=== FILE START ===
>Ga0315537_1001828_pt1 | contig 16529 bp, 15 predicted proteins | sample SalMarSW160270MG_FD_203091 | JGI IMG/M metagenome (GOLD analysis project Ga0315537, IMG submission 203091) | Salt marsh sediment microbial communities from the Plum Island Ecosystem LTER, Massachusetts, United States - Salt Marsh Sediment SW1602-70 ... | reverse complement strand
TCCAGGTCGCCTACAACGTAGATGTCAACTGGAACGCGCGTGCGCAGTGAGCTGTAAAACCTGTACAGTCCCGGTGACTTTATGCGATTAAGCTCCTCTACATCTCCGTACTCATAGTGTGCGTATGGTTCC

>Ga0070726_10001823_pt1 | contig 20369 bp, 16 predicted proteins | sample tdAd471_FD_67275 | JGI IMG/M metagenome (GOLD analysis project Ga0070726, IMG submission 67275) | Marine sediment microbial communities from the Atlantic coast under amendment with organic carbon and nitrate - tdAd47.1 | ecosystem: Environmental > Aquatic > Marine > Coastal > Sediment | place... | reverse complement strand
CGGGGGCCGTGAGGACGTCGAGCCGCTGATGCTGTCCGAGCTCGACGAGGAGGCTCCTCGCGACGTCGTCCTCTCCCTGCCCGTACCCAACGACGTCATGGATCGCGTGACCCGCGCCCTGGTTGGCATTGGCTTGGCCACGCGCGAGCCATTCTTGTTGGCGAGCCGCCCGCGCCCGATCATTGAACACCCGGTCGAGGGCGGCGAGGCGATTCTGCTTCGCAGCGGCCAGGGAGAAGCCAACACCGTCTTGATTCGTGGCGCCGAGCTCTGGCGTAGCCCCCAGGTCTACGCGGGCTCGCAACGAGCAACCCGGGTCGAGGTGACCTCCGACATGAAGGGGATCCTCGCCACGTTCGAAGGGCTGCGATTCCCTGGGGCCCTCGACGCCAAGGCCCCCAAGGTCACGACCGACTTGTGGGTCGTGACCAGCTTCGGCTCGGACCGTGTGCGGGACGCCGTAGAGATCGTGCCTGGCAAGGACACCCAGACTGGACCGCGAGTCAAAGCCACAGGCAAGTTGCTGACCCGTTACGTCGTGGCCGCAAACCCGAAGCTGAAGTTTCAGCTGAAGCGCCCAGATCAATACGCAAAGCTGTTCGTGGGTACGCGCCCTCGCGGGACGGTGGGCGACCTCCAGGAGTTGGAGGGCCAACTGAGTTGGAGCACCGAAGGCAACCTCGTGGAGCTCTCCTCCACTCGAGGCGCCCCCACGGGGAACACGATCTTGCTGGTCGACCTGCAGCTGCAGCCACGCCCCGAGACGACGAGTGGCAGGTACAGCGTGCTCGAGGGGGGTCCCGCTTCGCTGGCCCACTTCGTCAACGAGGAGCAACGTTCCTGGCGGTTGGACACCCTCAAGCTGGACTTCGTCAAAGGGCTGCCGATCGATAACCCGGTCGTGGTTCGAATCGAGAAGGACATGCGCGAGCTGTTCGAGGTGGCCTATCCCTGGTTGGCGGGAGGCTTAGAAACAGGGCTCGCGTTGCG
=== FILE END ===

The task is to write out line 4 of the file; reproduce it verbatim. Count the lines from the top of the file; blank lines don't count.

CGGGGGCCGTGAGGACGTCGAGCCGCTGATGCTGTCCGAGCTCGACGAGGAGGCTCCTCGCGACGTCGTCCTCTCCCTGCCCGTACCCAACGACGTCATGGATCGCGTGACCCGCGCCCTGGTTGGCATTGGCTTGGCCACGCGCGAGCCATTCTTGTTGGCGAGCCGCCCGCGCCCGATCATTGAACACCCGGTCGAGGGCGGCGAGGCGATTCTGCTTCGCAGCGGCCAGGGAGAAGCCAACACCGTCTTGATTCGTGGCGCCGAGCTCTGGCGTAGCCCCCAGGTCTACGCGGGCTCGCAACGAGCAACCCGGGTCGAGGTGACCTCCGACATGAAGGGGATCCTCGCCACGTTCGAAGGGCTGCGATTCCCTGGGGCCCTCGACGCCAAGGCCCCCAAGGTCACGACCGACTTGTGGGTCGTGACCAGCTTCGGCTCGGACCGTGTGCGGGACGCCGTAGAGATCGTGCCTGGCAAGGACACCCAGACTGGACCGCGAGTCAAAGCCACAGGCAAGTTGCTGACCCGTTACGTCGTGGCCGCAAACCCGAAGCTGAAGTTTCAGCTGAAGCGCCCAGATCAATACGCAAAGCTGTTCGTGGGTACGCGCCCTCGCGGGACGGTGGGCGACCTCCAGGAGTTGGAGGGCCAACTGAGTTGGAGCACCGAAGGCAACCTCGTGGAGCTCTCCTCCACTCGAGGCGCCCCCACGGGGAACACGATCTTGCTGGTCGACCTGCAGCTGCAGCCACGCCCCGAGACGACGAGTGGCAGGTACAGCGTGCTCGAGGGGGGTCCCGCTTCGCTGGCCCACTTCGTCAACGAGGAGCAACGTTCCTGGCGGTTGGACACCCTCAAGCTGGACTTCGTCAAAGGGCTGCCGATCGATAACCCGGTCGTGGTTCGAATCGAGAAGGACATGCGCGAGCTGTTCGAGGTGGCCTATCCCTGGTTGGCGGGAGGCTTAGAAACAGGGCTCGCGTTGCG